We’ve all heard the saying, “The devil is in the details.” These details can sabotage our retirement. We need to plan for the unforeseen, think about the “what if’s” and be careful to consider every aspect of what retirement entails to successfully budget for our retirement years.
Setting up your retirement budget and including all of the budget details can be a tedious task, but it can be the difference between a successful retirement or spending our retirement years low on funds and high on stress. In other words, failing at retirement.
Our retirement budgets aren’t things we typically talk about with friends or when we’re socializing, because there is nothing fun or glamorous about it, but each one of us still needs to take the time to put a budget together. It’s one of the most important steps on the road to a successful retirement. Here are a few tips:
Credit card debt could cost you 15% or more in interest rates and finance charges. That’s why credit cards should be first on the list of debts to be paid down or paid off.
But, what about a mortgage debt with an interest rate of 3% or 4%? Many financial advisers recommend keeping the mortgage and using your extra funds to invest. Those investments could eventually lead to a mortgage payoff, but is this the right choice for you?
Some people prefer to remove the “unknowns” of investments and pay off the mortgage. By not having a monthly mortgage, they feel confident that whatever happens in the stock markets or to their retirement assets, they will always have a roof over their heads. On the flip side, by not paying off the mortgage, funds stay in investments. If you choose the route of investing and NOT paying off the mortgage, make sure you fully understand the plan your adviser has set forth and be prepared if some investments fail to earn enough to pay off that mortgage later.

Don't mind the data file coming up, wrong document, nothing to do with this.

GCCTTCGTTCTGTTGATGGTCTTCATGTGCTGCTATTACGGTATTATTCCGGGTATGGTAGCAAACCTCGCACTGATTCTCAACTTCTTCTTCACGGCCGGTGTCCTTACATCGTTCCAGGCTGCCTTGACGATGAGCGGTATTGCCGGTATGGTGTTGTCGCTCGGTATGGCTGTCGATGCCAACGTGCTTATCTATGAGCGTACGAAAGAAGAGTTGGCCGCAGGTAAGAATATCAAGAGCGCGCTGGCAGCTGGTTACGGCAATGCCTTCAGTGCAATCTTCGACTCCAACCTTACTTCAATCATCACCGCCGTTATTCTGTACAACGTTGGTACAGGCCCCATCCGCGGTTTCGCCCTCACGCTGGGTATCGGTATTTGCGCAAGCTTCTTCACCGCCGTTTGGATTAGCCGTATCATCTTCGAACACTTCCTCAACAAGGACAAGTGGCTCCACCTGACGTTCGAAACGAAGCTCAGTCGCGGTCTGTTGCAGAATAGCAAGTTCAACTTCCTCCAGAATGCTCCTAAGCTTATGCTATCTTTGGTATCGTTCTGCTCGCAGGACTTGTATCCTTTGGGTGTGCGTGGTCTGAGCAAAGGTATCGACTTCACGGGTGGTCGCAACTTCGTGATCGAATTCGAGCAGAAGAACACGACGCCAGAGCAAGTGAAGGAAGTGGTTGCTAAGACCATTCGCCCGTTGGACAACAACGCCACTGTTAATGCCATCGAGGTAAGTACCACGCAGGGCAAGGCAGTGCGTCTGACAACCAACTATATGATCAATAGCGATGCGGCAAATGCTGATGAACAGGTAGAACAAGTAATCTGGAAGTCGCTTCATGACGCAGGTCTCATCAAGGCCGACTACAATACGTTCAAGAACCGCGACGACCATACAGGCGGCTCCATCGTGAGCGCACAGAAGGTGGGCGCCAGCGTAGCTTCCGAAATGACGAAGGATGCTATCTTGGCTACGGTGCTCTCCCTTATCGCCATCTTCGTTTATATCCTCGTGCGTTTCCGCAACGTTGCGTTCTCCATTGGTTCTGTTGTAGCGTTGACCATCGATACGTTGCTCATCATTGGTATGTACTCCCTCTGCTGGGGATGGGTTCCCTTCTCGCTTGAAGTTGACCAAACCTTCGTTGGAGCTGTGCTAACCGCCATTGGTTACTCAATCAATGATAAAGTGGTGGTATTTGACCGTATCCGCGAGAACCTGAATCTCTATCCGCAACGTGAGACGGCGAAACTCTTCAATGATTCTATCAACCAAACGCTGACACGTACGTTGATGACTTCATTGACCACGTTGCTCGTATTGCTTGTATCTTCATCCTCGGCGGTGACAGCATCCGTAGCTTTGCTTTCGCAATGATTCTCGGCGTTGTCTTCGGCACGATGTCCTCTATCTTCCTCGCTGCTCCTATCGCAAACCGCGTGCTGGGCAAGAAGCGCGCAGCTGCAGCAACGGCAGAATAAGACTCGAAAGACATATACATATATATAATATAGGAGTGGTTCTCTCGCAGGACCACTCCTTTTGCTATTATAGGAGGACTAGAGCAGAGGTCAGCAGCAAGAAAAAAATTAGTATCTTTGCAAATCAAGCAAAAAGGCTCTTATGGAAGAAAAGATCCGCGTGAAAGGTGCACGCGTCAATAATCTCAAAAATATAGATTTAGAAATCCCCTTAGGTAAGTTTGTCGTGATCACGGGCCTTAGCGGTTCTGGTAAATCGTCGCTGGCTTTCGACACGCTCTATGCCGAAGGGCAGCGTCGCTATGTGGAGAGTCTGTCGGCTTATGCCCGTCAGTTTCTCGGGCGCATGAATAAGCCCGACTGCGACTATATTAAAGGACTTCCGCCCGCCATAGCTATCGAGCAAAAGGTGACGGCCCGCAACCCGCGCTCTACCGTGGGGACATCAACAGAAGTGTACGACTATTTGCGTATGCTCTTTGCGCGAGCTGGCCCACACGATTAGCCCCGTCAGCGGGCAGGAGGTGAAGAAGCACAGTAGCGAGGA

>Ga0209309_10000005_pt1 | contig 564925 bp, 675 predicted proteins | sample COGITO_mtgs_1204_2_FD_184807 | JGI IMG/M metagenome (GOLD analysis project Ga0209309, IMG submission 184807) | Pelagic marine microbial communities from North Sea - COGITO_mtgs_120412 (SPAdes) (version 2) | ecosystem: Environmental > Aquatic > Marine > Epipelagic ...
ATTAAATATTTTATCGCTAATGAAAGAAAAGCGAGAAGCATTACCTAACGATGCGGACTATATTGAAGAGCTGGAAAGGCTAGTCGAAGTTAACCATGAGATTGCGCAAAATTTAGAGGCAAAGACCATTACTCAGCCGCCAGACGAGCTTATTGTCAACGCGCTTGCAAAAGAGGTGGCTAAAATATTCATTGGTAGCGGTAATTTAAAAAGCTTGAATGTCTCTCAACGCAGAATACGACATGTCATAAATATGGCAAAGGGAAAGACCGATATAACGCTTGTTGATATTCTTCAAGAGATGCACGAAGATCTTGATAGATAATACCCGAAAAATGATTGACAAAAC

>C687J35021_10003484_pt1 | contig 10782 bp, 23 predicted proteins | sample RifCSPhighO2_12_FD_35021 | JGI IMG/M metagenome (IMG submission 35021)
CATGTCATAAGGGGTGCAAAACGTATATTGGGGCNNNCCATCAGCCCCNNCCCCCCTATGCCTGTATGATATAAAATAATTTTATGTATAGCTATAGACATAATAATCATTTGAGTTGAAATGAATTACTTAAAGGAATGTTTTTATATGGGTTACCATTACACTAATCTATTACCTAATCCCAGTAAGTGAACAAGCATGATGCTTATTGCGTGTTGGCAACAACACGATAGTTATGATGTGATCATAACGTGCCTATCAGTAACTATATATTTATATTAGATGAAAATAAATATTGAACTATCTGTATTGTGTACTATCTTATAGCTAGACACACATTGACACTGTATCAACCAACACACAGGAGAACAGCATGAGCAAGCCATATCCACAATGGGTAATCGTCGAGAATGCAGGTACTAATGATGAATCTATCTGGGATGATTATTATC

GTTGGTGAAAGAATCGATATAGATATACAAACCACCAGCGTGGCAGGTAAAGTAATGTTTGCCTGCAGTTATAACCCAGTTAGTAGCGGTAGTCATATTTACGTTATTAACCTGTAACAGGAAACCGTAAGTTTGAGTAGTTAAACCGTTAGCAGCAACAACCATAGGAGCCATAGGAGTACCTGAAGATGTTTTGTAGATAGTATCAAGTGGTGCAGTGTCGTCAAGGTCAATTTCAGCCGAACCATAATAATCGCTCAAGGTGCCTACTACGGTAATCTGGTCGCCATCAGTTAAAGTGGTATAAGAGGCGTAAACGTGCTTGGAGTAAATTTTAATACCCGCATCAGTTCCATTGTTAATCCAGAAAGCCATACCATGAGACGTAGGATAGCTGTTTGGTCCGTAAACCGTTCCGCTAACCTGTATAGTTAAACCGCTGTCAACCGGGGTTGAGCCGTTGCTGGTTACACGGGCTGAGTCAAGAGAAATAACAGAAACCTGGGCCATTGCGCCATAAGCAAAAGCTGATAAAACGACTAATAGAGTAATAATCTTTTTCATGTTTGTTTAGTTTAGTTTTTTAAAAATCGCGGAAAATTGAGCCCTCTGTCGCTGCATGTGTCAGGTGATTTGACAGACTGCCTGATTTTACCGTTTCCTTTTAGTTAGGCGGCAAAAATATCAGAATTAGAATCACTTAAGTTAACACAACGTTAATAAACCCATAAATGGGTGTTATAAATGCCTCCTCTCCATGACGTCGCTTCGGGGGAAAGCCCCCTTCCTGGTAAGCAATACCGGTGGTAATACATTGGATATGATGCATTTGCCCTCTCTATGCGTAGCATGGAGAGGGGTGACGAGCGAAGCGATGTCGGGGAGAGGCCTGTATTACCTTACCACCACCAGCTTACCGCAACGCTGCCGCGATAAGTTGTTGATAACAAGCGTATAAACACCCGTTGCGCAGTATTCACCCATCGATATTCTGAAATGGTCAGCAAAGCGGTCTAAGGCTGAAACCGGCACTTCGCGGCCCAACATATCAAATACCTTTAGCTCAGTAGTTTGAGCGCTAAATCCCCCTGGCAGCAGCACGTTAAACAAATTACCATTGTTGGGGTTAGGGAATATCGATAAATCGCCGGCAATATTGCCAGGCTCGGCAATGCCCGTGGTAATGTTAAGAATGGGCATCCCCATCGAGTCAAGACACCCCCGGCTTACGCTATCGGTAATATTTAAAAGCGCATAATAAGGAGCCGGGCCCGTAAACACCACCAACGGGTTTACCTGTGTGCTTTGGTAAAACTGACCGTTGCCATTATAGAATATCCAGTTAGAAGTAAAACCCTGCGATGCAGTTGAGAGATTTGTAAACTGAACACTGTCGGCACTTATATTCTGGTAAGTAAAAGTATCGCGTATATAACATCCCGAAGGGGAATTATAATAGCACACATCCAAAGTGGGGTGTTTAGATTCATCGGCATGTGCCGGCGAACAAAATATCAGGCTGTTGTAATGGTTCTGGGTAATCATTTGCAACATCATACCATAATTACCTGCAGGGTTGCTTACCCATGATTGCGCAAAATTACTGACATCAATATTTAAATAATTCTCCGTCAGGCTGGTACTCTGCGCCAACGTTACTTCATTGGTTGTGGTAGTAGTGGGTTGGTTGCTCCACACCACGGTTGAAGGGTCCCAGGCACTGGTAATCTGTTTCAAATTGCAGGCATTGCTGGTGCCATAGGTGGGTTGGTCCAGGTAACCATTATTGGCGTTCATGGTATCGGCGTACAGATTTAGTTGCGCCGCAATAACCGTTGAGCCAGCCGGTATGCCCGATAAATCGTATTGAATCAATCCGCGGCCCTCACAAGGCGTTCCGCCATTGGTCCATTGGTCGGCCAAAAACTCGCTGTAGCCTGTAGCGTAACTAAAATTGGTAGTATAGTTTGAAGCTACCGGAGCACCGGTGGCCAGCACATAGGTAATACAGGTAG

Even if you have group coverage through a former employer, Medicare or the Medicare Advantage plan can help pay for health care costs. Unfortunately, these costs tend to increase with age.
There are many options out there, so you need to do your research. Call your local AARP chapter and go to mymedicare.gov to get some of your questions answered and learn about other helplines that may be available. And, most people don’t factor in the rising costs of prescription medications. These unexpected costs tend to hit retirees hard if they find themselves in declining health. Make sure you know your options and budget accordingly.
Whether you use investments, annuities or withdrawals from retirement accounts, make sure you include in your budget a way to reimburse your savings account – in addition to covering your fixed expenses. Having a savings account ensures that you have the ability to pay for things you want to do and maybe some things you haven’t even planned on! Why not use some of the free time in your retirement years to travel to places you’ve always wanted to see or plan a birthday getaway with your spouse?
Many financial advisers will advise you to put away four to six months of income into savings for emergencies. That’s good advice! Just one emergency can wreak havoc on your budget. Having a separate savings account can definitely come in handy.
When creating your budget, make sure to leave room in it to allow you to save a few hundred dollars per month. Depending on your investments, your savings could deliver better “returns” for you in retirement. Make a plan and stick with it. Keep paying yourself so you don’t see your savings disappear as your retirement moves along.
A budget is a vital part of your retirement plan. A good financial adviser will stress the importance of budgeting and will work with you to get all of these details in place so that you can have the retirement you’ve worked so hard for.
Shanna Tingom is a registered representative, securities offered through Registered Representatives of Cambridge Investment Research, Inc., a Broker/Dealer, member FINRA/SIPC. Advisory services offered through Cambridge Investment Research Advisors, Inc., a Registered Investment Advisor. Cambridge and Heritage Financial Strategies are not affiliated.
The views and opinions expressed herein are the views and opinions of the author and do not necessarily reflect those of Nasdaq, Inc.